Gabriel Olearnik, Amor de Lohn
Andromache Books, 2009
Readers of Dappled Things are already aware of the brilliance of British poet Gabriel Olearnik. A few of the poems in his new collection–notably the Pushcart Prize-nominated ‘The Builders,’ ‘Languedoc,’ ‘An English Apocalypse,’ and ‘Three Hours After the Miscarriage in Thailand’ have previously appeared in this journal. Most, however, are new. Alternately lyrical and epic, their free verse ranges over localities of Greek and Norse myth, history, geography, architecture, art, and the contemporary experience of Western alienation. The result is a volume that is cultured in the best sense, comprehending a multitude of narratives, ideas, and visions in a way cohesive enough to afford glimpses at Truth. Therefore, though the volume is dedicated “to the love of those far away,” it could also be read as dedicated to the love of that which is far away–Heaven–and yet not so far, after all.
As usual, Olearnik demonstrates a strong ability to enter into the inner worlds of figures as diverse as Marie Curie, Odin, an anonymous bar-hopping young adult, an African tribal leader, a bereft young mother, and and the pilot of a futuristic starship. Olearnik achieves this by skilled shifts in diction and tone. Always choosing strong verbs and evocative nouns, he alters his voice to become in each case the central speaker who locates us in the scene. His “Last Pagan” speaks in Old English alliterations and assonances: “I saw a rush of air which brushes the rye/and it was something like speech/words terrible as armies/burning as battle, hot the heat of it/hearth-hungry, hewing fire.” By contrast, his professor in “The Art of Dying” talks like a character in the novels of muscular realism he teaches: “I was a man/and I ate pampas-reared calf and thick potatoes/and I drank/Cabernet Sauvignon the colour of autumn leaves/and I loved as well as I knew/and I taught Hemingway and Kipling/But all that is not much.” Note the simplicity of each narrative. The variation in tone comes as much from the speaker’s surroundings and what he experiences as from his way of telling about them. It seems that if the last pagan were born into the early twentieth century, he could have become the professor. Through diverse times and circumstances, a certain continuity in human nature is assumed.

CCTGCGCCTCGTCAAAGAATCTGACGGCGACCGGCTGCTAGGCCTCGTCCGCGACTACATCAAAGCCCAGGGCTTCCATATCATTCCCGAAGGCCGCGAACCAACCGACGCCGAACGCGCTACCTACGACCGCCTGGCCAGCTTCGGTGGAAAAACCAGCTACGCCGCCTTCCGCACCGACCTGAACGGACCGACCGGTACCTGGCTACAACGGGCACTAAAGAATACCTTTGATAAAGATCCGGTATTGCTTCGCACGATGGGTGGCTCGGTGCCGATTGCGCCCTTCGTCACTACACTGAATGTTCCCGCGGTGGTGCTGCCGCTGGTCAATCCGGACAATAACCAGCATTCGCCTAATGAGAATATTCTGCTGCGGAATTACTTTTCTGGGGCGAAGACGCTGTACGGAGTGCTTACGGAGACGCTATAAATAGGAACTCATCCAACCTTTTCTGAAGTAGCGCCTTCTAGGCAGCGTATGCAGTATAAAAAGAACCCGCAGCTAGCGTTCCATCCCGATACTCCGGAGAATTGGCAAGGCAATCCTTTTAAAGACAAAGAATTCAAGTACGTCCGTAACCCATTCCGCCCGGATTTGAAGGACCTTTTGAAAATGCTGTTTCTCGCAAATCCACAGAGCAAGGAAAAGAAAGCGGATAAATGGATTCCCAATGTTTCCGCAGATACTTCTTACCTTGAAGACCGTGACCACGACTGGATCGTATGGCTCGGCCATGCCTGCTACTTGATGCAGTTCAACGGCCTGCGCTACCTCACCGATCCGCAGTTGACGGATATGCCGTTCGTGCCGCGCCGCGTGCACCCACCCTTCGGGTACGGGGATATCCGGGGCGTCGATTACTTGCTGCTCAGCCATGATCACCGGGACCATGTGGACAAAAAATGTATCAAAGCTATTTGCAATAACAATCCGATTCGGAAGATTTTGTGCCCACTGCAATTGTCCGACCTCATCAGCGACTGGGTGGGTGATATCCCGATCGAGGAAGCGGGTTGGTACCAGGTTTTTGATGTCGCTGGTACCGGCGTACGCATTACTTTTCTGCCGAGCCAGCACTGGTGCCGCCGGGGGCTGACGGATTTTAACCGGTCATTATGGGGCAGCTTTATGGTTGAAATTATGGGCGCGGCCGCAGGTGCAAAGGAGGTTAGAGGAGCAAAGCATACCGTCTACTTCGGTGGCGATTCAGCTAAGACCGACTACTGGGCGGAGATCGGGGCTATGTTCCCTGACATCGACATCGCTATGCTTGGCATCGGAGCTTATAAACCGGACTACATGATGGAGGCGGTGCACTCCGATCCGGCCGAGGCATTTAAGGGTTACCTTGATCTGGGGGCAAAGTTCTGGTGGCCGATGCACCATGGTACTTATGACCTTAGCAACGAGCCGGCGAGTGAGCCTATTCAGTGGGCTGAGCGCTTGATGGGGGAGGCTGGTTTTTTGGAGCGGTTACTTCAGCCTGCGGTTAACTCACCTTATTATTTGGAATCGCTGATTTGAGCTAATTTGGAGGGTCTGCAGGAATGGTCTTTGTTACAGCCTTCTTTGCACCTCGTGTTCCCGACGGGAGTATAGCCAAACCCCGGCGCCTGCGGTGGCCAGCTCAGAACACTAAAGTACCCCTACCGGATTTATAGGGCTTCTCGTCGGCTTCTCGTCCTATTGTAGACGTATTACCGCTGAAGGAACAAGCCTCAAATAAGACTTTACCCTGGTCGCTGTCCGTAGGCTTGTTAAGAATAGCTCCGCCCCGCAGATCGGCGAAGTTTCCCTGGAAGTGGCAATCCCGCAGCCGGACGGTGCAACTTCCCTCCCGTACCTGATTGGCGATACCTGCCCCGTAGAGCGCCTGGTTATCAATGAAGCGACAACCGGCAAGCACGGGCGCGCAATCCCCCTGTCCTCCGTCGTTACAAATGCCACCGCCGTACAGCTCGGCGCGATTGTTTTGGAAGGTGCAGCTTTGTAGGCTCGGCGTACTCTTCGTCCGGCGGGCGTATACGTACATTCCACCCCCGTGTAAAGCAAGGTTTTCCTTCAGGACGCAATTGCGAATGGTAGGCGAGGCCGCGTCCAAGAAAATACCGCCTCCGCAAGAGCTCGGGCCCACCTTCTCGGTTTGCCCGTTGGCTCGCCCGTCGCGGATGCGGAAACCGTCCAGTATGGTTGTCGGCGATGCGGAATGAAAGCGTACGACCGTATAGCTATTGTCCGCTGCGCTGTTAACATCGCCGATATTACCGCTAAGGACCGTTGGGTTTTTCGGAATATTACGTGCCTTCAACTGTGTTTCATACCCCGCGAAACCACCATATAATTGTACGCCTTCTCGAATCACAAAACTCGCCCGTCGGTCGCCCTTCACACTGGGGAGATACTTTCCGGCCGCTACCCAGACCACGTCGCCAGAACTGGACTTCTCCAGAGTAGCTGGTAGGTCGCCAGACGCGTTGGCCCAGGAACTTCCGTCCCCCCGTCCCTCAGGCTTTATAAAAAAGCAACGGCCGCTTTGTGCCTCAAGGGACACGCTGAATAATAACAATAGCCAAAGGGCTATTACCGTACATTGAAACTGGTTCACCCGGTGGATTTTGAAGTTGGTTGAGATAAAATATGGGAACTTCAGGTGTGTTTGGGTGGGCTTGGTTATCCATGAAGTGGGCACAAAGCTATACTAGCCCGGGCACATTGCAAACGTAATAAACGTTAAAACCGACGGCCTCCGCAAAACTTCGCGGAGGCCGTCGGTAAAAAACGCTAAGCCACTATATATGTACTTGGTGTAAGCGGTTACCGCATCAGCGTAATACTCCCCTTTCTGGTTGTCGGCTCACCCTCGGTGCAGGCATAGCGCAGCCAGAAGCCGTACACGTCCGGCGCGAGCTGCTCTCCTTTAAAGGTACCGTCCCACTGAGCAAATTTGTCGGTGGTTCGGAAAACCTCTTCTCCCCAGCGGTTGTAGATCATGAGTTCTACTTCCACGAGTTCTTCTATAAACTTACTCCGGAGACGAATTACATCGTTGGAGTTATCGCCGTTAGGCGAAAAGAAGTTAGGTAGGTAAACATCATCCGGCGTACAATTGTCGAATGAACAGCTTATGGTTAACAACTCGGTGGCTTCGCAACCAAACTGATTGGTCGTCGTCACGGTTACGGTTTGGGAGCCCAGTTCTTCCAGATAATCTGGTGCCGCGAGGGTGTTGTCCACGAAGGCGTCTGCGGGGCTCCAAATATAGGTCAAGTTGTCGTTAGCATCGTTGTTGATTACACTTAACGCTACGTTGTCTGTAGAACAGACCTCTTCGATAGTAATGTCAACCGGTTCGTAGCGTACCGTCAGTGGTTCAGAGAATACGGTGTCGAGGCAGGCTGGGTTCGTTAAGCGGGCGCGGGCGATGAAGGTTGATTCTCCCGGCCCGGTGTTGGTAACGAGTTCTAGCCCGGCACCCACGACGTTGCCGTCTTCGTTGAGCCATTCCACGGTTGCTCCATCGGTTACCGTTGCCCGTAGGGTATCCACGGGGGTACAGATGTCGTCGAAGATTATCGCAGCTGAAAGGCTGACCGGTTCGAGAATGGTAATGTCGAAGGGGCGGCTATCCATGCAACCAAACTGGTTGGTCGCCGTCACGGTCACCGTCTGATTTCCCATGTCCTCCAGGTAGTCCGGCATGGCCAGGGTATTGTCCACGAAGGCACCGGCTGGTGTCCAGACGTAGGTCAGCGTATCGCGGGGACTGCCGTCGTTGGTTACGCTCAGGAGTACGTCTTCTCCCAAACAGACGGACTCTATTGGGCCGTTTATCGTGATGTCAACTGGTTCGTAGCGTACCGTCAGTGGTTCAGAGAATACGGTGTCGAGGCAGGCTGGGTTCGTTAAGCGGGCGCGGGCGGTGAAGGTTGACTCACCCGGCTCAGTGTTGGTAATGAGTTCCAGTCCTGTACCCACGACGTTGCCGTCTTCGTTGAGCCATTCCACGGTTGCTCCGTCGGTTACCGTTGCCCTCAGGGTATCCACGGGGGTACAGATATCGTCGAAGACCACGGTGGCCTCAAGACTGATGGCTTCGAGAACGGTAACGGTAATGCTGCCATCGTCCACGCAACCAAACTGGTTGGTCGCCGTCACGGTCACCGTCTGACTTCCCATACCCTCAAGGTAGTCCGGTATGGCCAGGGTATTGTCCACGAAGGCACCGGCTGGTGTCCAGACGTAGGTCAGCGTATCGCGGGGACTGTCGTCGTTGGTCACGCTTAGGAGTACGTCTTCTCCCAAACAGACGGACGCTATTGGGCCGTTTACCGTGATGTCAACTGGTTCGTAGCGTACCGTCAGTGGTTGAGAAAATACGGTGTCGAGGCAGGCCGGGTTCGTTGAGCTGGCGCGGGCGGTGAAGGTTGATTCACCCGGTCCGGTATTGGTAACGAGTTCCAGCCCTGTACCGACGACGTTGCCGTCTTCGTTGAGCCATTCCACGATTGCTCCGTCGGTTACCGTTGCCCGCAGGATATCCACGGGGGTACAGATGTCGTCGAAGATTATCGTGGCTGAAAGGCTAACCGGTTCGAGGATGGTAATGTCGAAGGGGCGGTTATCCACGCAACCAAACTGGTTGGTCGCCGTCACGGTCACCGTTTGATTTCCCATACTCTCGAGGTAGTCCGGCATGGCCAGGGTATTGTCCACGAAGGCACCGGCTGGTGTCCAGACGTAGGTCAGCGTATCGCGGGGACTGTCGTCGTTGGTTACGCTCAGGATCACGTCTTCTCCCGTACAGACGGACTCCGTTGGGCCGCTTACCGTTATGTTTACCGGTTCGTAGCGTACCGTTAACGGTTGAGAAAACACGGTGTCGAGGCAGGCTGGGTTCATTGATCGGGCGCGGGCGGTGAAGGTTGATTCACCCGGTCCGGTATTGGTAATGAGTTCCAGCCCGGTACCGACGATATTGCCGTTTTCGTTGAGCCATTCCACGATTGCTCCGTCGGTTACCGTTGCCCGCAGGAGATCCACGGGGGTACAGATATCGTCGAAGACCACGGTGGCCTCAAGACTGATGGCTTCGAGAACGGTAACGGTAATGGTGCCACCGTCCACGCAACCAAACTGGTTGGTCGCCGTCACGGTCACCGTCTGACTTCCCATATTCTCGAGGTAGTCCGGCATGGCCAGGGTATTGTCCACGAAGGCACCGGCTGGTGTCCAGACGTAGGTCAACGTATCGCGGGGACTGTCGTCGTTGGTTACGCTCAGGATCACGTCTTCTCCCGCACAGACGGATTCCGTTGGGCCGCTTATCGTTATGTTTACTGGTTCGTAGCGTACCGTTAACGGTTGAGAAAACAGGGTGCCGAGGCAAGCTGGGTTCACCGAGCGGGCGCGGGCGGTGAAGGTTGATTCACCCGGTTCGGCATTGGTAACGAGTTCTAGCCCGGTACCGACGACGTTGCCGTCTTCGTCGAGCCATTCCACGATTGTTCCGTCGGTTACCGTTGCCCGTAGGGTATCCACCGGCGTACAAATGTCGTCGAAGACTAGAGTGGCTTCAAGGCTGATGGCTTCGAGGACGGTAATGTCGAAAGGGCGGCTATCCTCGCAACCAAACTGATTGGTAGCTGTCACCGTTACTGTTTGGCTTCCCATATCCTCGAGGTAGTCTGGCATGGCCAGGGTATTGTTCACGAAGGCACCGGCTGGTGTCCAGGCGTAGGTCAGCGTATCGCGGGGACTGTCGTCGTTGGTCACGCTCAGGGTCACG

This may be one secret to the power of Olearnik’s poems. Another is their rhythm, most often achieved through free verse but always aware of stresses and syllabification. (A couplet like “The double-grit of the city, black-rubbed and termagant/taint the skin, tracing trails on the collar and the cuff” would not hold together nearly so well without the near-anapestic pace of the words’ own progress). Still another—if one can begin to speak like a mystic where poetry is concerned—is simply his vision of the world, in which even inanimate objects hum with a quiet glory. In his works a test tube, a bicycle rack, a flintstone shine back, like satellites of moons, the light of their makers’ Maker.
Olearnik’s poems gleam as newly minted stars in the vault of the Western tradition. They read as original because they are more concerned with craft and clarity than with originality. They combine a facility with Catholic and Western imagery with a truly catholic and global sensibility, and they display a distinctive style and voice we will be excited to watch and hear for years to come.
Katy Carl, the editor-in-chief of Dappled Things, is an editor and writer in the Washington, D.C. metro area. Her freelance writing has appeared in the National Catholic Register and in St. Louis magazine, among other publications.